It seems obvious. Deflection reduces impact force. But, sometimes achieving the obvious is complicated. The new Knox Kinesis body armor range incorporates a hard outer shell that can slide across the inner padding. When subjected to an oblique impact, the deflection of that shell can reduce energy transmitted to the human body by as much as 25 percent.
Knox is a UK-based company that’s been producing affordable, effective, retro-fittable body armor, back protectors and other protective gear since the idea that motorcyclists need impact as well as abrasion protection has been around. The Kinesis eureka moment came one day in their lab; while routinely measuring the forces transmitted through body armor, a piece slipped out of place, reducing the measured force of the impact. The trick was creating a product that could replicated the advantage in the real world.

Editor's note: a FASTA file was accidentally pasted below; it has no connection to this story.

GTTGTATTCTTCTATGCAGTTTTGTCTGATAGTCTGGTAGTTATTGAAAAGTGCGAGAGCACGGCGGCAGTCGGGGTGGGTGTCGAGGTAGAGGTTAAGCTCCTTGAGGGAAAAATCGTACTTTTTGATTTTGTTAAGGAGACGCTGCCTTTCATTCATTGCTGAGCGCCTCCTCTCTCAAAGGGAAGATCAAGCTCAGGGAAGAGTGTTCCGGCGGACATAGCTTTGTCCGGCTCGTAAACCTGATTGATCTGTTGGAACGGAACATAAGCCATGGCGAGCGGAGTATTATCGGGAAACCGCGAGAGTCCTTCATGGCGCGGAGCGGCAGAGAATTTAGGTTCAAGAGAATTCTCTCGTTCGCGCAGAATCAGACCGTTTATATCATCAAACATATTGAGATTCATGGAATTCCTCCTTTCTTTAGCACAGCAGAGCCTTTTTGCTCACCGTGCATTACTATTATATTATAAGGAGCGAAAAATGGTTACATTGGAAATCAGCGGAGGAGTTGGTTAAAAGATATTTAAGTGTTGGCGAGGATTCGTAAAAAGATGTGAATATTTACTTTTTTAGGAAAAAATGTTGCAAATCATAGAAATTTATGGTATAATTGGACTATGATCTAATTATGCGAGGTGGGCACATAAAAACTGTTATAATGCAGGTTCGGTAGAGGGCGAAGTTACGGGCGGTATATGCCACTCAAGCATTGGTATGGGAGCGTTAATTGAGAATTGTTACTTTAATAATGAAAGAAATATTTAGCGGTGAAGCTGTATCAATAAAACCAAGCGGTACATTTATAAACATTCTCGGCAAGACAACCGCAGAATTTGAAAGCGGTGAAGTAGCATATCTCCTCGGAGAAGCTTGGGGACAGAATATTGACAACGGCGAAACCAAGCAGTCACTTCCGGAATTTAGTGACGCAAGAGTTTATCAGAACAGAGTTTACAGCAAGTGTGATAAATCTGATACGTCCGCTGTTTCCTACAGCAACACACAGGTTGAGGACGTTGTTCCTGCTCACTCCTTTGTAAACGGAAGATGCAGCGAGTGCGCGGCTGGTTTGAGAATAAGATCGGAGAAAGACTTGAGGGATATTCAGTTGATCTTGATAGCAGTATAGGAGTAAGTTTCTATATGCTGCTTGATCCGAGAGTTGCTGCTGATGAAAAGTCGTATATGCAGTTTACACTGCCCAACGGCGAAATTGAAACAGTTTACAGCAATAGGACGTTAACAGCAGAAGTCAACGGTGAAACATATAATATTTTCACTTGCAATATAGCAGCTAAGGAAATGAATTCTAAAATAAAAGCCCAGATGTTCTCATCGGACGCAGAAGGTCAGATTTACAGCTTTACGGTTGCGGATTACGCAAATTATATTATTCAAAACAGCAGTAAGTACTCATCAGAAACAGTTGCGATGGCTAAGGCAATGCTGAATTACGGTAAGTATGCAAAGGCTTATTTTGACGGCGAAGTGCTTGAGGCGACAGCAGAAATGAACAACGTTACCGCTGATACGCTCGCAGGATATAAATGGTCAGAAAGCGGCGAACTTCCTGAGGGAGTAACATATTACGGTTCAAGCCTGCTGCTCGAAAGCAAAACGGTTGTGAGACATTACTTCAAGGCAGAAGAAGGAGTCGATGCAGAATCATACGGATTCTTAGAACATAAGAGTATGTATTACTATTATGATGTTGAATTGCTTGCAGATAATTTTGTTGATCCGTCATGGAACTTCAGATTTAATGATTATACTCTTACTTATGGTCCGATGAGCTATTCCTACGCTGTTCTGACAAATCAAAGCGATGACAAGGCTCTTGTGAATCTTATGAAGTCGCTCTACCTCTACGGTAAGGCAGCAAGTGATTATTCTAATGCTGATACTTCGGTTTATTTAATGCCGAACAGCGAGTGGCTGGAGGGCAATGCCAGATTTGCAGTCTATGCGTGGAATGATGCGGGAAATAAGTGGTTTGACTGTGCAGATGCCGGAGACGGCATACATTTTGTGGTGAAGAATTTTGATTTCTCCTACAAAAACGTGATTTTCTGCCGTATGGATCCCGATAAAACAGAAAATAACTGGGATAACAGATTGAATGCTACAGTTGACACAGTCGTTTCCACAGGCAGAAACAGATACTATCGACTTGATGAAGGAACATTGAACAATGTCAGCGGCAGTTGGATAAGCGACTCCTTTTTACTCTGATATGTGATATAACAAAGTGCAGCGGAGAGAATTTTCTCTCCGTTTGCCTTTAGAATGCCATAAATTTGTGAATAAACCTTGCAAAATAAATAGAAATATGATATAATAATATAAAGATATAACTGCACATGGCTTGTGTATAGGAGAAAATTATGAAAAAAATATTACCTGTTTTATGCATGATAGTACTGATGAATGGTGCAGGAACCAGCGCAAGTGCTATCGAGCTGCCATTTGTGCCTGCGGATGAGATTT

There is precedent for such a design. Lazer SuperSkin helmets attempt something similar, mimicking the human skull’s skin covering to create deflection on impact. The human body evolved with all sorts of similar examples. In addition to the scalp sliding and tearing to reduce impact forces to the head, the brain itself sits in a sack of fluid that prompts slide over squish.
The Kinesis design attaches a hard plastic shell to its gel-like padding with four stretchy tabs. Normally, they simple retain that shell in the middle of the padding, but they’re capable of stretching, allowing the shell to move around in an oblique impact, reducing the force transmitted to the wearer.
Kinesis armor doesn’t appear to have reached the market yet, but expect to see it incorporated into leathers and available as a standalone product soon.